While many of Trump’s advisory board members (business, arts) jumped ship following his (widely perceived to be) inadequate response to Charlottesville, his white evangelical advisors have remained steadfastly by his side–with only one exception.
The unflinching support of Trump by the likes of Robert Jeffress, Paula White, Jerry Falwell, Jr., have raised an identity crisis for many in the evangelical movement–not to mention a massive PR problem.
Some apologists point to Trump’s (however evolved and recent) “pro-life” position and his promise to appoint a conservative to the supreme court–which is one promise he’s actually fulfilled.
Because of this, so the story goes, conservative evangelicals can say, “Well, yes, Trump may be a _____ (fill-in-the-blank), but at least he’s right on the issue we care most about.
Problem is, that whole centrality of abortion thing may be more of a ruse than anything else. Certainly a look back at the origins of the religious right suggests this to be the case.
This is exactly the point Randall Balmer made recently. Balmer, an accomplished historian of evangelicalism, notes in the LA Times the dissonance of a group that prides themselves on “family values” being among the most visible and most loyal supporters of Trump. How does this happen? Is it Trump’s pro-life position?
Nope. It’s more sinister. It’s racism.
The Religious Right formed in the 70s because of racism. The movement was born from a “culture war” battle to preserve the right for fundamentalist Christian colleges to remain segregationist while maintaining their tax-exempt status.Balmer explains:
What galvanized Jerry Falwell and other leaders in the 1970s was not abortion, which they considered a “Catholic issue.” They mobilized instead to protest the rescission of tax-exempt status at Bob Jones University and other “segregation academies.” (Falwell had opened his own segregation academy in Lynchburg, Va., in 1967.) Only later, in advance of the 1980 election, did Weyrich and others recognize that abortion could mobilize grass-roots evangelical voters.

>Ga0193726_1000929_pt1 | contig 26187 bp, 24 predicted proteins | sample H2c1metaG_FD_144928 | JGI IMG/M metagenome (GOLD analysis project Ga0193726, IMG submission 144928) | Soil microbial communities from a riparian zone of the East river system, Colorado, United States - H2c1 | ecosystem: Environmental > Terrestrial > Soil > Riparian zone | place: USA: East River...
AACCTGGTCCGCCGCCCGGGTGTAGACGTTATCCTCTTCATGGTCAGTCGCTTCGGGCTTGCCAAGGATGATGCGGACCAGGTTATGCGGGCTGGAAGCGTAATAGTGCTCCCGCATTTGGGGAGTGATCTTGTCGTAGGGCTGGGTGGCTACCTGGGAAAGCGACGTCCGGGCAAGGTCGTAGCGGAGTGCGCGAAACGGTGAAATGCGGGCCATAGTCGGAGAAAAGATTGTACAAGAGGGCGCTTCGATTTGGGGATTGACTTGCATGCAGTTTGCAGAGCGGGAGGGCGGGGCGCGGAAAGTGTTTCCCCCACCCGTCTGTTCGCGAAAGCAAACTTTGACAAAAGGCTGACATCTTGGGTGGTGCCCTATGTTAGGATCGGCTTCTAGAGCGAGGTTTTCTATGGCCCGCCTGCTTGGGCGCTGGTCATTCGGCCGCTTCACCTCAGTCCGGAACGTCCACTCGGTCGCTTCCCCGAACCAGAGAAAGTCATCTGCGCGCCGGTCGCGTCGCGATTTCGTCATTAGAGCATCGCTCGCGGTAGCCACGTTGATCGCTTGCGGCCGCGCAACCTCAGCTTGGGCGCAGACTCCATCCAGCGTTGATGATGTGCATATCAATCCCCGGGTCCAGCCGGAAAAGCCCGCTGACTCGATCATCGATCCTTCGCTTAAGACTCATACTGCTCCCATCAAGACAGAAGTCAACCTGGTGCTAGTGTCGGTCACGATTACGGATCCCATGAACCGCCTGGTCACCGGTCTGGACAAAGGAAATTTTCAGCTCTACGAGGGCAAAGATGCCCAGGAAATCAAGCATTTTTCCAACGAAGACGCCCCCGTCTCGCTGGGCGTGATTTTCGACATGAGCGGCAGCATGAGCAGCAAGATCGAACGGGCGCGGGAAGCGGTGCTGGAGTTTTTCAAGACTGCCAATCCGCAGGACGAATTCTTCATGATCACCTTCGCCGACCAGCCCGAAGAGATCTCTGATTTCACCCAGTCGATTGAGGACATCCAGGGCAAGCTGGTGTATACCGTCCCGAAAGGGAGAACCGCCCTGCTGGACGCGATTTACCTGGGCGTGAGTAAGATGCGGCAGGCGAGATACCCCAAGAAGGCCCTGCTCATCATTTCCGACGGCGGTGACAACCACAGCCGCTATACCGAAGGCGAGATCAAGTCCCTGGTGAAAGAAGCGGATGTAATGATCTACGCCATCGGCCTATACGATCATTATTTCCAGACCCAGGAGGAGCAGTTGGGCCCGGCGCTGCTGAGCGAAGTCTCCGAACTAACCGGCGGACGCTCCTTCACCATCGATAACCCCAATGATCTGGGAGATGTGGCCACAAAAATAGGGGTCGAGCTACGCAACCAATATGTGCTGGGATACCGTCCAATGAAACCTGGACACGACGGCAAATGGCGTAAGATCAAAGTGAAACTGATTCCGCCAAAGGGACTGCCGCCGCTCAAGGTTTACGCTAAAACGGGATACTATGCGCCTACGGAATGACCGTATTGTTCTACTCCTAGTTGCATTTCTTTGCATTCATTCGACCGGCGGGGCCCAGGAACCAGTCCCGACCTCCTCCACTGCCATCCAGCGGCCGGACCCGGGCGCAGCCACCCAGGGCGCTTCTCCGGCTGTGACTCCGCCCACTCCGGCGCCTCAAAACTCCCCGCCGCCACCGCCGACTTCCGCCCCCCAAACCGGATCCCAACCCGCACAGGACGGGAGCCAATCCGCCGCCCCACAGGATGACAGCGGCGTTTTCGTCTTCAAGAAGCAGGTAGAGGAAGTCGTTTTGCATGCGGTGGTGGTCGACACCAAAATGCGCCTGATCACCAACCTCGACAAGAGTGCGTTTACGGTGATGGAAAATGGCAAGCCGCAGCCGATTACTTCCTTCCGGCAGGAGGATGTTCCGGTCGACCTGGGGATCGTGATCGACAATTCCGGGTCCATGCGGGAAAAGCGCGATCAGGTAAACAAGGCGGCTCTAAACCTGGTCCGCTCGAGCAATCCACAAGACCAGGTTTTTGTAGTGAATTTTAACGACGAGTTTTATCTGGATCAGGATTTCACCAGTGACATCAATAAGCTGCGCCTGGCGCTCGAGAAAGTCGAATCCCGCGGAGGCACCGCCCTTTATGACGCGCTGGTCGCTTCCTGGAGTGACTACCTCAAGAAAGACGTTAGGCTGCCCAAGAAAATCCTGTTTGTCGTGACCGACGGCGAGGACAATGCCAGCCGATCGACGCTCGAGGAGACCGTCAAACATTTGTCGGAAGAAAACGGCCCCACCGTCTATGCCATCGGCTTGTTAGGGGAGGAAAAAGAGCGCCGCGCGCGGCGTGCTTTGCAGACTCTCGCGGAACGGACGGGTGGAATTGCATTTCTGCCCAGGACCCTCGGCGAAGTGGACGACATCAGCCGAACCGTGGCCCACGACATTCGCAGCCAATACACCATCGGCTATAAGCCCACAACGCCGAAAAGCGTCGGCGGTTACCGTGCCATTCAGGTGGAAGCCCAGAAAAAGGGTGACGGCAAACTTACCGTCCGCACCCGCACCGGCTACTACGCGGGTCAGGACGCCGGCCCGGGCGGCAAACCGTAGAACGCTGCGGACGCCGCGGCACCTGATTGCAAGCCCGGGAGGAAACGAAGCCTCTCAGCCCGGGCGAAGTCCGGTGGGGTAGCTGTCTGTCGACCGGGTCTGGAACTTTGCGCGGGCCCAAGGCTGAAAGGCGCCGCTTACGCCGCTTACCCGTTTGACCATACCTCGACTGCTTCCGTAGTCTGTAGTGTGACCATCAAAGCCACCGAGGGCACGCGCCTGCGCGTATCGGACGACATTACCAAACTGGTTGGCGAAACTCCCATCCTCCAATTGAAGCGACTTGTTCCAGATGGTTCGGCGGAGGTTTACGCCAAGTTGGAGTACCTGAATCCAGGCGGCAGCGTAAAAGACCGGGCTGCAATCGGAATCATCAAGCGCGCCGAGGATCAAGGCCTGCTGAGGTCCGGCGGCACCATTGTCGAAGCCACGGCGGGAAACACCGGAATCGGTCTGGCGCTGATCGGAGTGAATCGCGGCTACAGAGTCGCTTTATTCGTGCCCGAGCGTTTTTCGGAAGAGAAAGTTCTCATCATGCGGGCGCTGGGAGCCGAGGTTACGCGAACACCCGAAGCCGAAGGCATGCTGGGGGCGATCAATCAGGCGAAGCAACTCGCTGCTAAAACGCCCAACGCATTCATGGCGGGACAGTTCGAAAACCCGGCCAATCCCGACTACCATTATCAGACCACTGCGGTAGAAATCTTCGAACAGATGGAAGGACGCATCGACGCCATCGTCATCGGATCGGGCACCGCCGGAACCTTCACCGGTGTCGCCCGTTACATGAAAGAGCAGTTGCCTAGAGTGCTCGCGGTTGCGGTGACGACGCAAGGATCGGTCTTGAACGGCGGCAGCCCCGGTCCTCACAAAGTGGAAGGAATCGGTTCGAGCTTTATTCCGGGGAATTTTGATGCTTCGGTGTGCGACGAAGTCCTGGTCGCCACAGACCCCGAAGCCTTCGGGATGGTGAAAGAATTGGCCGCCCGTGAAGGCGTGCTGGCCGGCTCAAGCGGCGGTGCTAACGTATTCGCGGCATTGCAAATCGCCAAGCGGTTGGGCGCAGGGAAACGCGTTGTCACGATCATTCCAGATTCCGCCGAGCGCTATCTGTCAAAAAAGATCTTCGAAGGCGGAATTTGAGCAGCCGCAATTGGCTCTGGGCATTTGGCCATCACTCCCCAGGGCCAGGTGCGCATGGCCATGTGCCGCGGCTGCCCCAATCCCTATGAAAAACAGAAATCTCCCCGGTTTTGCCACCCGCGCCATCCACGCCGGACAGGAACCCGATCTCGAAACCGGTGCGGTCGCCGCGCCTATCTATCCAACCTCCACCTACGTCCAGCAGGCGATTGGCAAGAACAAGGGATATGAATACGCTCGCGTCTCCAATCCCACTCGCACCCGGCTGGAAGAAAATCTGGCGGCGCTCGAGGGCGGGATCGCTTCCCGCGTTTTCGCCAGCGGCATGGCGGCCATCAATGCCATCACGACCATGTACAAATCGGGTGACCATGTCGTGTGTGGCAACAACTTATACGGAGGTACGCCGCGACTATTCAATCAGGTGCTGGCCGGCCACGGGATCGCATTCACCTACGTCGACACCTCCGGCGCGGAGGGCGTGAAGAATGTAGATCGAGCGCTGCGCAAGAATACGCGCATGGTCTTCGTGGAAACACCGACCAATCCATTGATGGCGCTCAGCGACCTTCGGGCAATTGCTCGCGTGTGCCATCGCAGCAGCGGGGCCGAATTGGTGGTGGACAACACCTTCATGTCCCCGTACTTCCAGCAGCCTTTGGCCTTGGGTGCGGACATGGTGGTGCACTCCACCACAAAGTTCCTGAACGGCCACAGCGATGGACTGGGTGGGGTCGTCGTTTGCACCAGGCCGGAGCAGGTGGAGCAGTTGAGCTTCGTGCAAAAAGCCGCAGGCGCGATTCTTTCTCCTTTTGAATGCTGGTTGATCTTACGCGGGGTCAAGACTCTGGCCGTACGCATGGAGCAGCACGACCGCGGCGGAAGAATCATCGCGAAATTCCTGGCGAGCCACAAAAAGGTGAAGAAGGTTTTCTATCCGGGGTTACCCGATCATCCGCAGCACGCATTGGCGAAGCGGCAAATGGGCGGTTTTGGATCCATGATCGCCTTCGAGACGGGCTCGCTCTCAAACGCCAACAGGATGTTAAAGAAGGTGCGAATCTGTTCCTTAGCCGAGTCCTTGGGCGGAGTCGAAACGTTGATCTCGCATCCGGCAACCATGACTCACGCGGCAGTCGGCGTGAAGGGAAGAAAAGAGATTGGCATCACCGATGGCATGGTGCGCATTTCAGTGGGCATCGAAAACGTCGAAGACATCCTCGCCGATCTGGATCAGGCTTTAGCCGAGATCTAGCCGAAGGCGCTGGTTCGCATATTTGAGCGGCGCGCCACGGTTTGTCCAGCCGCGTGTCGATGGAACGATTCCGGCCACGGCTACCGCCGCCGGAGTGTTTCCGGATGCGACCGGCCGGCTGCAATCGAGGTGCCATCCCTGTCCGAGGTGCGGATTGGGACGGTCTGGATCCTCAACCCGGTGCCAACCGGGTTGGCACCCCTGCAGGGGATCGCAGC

Evangelicals’ overwhelming support for Trump represents not so much a concern for securing a “pro-life” judiciary as a return to the founding principles of their political movement. Trump himself may or may not be a racist, but his campaign rhetoric undeniably appealed to racist sentiments: his assertion that a judge of Mexican heritage could not be impartial, his characterization of Mexican immigrants as rapists, his castigation of Muslims.
The 2016 presidential election, then, allowed the religious right finally to dispense with the fiction that theirs was a movement concerned about family values. Evangelical voting behavior suggests that the religious right was merely reverting to the racism that prompted its entry into the political arena in the late 1970s.
If this interpretation is mistaken, if the religious right — or at least its leadership — is not racist, then we might reasonably expect that the leaders of the movement would rush to condemn white supremacists and the equivocal responses of the president, who blamed the violence in Charlottesville on “both sides.” Where are these evangelical voices of condemnation?
In a word, nowhere.
It may be that many evangelicals are genuinely pro-life today, and that, despite the real motivations that galvanized the movement’s entrance into the political sphere, it is indeed abortion that matters now.
But as Balmer rightly suggests, if evangelicalism wants to disavow racism and reject white supremacy, its leaders will need to reject and dissociate from the very public figures who currently represent their movement in the White House and who have the president’s ear.